We gave a talk in a radical bookshop, then answered questions.

The first came from somebody who believed the United States had installed Ayatollah Khomeini in Tehran. Another speaker focused on the New Yorker’s recently published report on documents incriminating the Assad regime in war crimes. “Why are they talking about it now?” she wanted to know. “They’re planning something. It’s boots on the ground, regime change, something…” This habit of thought – whereby the real torments of far-away people are dwarfed in significance and impact by the imaginary machinations of the only state that matters, the American one – is depressingly common.

A third speaker argued (against my cynicism) that you don’t need to believe in conspiracy theories, you only have to read the documents published by the Project for a New American Century. These writings call for Syria to be dismantled. Surely that’s the cause of what’s happening there now.

It’s a strange analysis that prioritises the fantasies projected by a neo-con, Zionist thinktank (which folded in 2006) over the current concrete acts of millions of Syrians (and Russia and Iran). Strange and part-way racist, as if white people’s (especially Jewish) words enter the cosmic fabric so inevitably as to determine brown people’s history for years to come. The writings, protests and battles of Syrians mean nothing in comparison.

That’s what I said in response. The speaker left the bookshop.

Our hosts took us for a drink, kept bending our ears. “Most Americans don’t realise that they live in a dictatorship,” one said, “that every move they make is being watched.” Someone warned Leila to beware of Amtrak (the train company), because once you’ve been in one of their carriages they have your image, they follow you everywhere. Someone else drove off in a car with ‘9/’ stuck on its bumper.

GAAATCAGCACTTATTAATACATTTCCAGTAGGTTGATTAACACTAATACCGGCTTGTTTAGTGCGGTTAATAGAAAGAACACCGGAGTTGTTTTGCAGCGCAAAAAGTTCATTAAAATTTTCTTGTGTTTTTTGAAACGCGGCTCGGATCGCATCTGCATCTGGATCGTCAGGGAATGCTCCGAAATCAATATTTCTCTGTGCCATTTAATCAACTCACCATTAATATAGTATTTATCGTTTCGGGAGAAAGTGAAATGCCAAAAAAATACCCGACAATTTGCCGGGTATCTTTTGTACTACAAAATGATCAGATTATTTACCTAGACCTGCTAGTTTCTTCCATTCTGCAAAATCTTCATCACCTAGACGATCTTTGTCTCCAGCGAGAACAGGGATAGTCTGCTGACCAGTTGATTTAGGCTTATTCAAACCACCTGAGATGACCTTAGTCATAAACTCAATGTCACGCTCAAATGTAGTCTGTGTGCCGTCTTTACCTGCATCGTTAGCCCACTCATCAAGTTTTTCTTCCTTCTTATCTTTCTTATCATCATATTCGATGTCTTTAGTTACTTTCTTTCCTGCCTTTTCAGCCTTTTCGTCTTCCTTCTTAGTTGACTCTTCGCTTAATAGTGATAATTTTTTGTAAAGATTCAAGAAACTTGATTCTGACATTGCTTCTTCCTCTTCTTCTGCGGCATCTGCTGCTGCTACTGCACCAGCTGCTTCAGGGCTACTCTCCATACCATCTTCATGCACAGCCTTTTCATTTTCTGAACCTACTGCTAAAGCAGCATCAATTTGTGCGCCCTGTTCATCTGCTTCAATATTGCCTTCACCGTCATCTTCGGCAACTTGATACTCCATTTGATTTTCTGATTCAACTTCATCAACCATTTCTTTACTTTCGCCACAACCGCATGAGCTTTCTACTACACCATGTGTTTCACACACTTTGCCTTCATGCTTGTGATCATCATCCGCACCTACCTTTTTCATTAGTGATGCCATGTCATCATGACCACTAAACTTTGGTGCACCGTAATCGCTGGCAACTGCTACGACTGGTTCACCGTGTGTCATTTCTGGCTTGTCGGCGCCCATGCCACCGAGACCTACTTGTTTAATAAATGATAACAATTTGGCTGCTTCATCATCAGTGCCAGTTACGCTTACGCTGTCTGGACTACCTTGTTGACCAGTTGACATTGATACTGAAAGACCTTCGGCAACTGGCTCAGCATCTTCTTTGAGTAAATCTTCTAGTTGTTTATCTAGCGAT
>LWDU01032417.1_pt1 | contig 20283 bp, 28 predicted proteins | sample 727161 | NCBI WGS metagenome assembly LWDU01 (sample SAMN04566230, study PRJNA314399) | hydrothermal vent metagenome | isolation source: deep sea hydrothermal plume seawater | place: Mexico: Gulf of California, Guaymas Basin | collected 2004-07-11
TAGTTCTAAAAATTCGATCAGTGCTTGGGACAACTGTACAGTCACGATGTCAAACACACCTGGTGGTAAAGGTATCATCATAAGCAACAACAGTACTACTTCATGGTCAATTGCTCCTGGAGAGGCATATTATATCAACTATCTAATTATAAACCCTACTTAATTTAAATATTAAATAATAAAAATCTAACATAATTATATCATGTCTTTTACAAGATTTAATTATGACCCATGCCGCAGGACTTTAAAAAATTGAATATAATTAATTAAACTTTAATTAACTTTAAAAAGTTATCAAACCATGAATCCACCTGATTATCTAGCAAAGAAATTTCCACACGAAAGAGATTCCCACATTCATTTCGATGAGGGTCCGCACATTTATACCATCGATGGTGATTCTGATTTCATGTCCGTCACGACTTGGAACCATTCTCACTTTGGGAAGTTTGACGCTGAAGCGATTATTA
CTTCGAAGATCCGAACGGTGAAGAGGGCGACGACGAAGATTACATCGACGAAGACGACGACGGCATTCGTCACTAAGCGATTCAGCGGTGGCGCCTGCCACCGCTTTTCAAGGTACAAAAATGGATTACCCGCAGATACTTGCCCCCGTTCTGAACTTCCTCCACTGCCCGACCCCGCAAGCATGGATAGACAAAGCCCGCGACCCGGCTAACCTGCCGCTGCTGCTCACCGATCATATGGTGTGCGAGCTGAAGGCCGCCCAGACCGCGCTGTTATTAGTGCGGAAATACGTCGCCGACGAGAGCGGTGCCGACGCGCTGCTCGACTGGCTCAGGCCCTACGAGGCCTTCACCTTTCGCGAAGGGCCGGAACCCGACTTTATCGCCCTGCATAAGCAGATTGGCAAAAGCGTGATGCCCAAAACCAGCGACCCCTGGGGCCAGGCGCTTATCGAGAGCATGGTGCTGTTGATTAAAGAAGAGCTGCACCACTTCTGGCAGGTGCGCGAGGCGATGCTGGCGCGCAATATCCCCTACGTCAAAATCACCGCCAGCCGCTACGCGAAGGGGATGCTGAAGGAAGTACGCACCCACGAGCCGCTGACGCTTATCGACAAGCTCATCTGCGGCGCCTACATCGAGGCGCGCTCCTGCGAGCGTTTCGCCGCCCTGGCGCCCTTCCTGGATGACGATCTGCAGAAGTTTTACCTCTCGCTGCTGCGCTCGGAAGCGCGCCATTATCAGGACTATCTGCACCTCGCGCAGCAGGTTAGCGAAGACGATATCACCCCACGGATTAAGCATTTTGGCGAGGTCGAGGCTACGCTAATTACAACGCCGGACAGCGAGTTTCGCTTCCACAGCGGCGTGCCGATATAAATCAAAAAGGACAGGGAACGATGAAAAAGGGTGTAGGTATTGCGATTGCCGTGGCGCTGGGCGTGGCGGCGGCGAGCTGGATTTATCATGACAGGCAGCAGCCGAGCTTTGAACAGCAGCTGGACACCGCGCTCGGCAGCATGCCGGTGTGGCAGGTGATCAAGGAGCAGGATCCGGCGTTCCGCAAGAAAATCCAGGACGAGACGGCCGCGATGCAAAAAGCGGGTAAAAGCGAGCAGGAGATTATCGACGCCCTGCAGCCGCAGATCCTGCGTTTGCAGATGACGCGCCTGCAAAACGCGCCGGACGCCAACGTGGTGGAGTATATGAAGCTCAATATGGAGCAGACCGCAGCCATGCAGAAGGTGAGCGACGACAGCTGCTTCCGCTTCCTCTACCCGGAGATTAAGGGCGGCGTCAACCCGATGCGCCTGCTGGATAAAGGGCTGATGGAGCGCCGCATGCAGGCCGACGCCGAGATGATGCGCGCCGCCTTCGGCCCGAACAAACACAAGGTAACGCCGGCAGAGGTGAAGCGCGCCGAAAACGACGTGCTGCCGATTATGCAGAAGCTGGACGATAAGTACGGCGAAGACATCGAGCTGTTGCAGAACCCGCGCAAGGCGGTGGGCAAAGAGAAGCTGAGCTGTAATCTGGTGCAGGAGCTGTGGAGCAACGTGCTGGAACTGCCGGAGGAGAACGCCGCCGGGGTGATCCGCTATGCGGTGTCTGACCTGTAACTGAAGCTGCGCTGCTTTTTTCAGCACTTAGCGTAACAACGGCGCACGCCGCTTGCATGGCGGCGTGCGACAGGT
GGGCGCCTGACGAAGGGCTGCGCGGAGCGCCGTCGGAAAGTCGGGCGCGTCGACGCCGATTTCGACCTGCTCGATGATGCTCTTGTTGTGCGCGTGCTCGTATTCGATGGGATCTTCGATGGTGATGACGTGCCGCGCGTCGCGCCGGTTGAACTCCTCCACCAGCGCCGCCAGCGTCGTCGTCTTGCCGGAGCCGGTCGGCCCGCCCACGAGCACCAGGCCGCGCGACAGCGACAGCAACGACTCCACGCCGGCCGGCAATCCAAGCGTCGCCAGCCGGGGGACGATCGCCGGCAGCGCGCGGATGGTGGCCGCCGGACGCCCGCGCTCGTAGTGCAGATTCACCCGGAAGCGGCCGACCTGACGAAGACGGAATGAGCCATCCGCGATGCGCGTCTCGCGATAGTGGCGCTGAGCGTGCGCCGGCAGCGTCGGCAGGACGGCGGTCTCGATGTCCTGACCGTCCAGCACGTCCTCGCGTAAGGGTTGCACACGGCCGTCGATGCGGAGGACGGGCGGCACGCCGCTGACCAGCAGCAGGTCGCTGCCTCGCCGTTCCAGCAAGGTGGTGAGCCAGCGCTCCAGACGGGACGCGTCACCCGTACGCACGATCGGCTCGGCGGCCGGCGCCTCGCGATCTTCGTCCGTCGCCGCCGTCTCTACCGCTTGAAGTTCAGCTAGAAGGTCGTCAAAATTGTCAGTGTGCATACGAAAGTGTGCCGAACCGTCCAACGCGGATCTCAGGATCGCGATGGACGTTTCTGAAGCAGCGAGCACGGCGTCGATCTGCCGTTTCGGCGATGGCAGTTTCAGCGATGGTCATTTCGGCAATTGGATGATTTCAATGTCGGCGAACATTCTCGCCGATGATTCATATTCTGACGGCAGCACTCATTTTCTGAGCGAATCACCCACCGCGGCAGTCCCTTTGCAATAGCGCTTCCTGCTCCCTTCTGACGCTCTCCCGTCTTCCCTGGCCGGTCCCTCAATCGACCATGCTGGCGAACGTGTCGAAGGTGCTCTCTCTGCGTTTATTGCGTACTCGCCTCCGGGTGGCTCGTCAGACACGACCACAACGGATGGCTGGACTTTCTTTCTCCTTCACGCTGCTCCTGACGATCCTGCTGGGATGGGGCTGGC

A few days later Democracy Now, America’s flagship leftist channel, spent an hour sycophantically interviewing journalist Seymour Hersh, a man who can’t be bothered to make up sensible names for those who feature in his conspiracy theories (Hersh told Russian TV that Syria’s rebels are led by a group called ‘shawarma al-shawarma’, or ‘the meat sandwich of the meat sandwich’).

Of course, conspiracism is not just an American problem. After a talk in Montreal, Canada, a student approached: “Why didn’t you talk about the Rothschild bank?”

“What should we have said?”

“That the Rothschild bank controls all global finance, and Assad refused to do business with them, so they attacked him.”

Wrong on so many levels, I didn’t know where to start. I said something about Assad’s neo-liberalism, his obvious desire to do business with the world’s banks.

The boy’s reply was swift: “Why didn’t you talk about the Qatari pipeline?”

Neither is conspiracism an issue only with rustic, or poorly-educated, or youthfully enthusiastic types. The bourgeois-intellectual pages of the London Review of Books, at least when they treat the Middle East, are dripping with it too.

Much of the British left is convinced that the revolutionary communities of Damascus gassed themselves in August 2013, that there’s a Western regime-change plot afoot against President Assad, that Putin is the victim in the Ukraine, that the Turkish coup attempt was a false flag operation. It was the left which spread the idea that Syrian revolutionaries were ‘all al-Qaida’ before the right applied the slur to Syrian refugees. And the right is as prone to its hyper-nationalist and Islamophobic conspiracies as ever. To some extent the Brexit vote was mobilised by such myths as the supposedly imminent arrival on British shores of 70 million Turks.

Arabs and Muslims are notoriously vulnerable to conspiratorial thinking, in part because in a previous generation so much politics was actually done by conspiracy, and in part through intellectual laziness. It’s always been simpler to blame ‘the Jews’ or ‘the Shia’ for all ills than to actually address the ills. But not really simpler. Conspiracy theories don’t merely promote complacent inaction, they create new tragedies too. In north western Pakistan, for instance, where word spread that the polio innoculation was a UN poison to render Muslims infertile, a new generation has been stunted by the disease.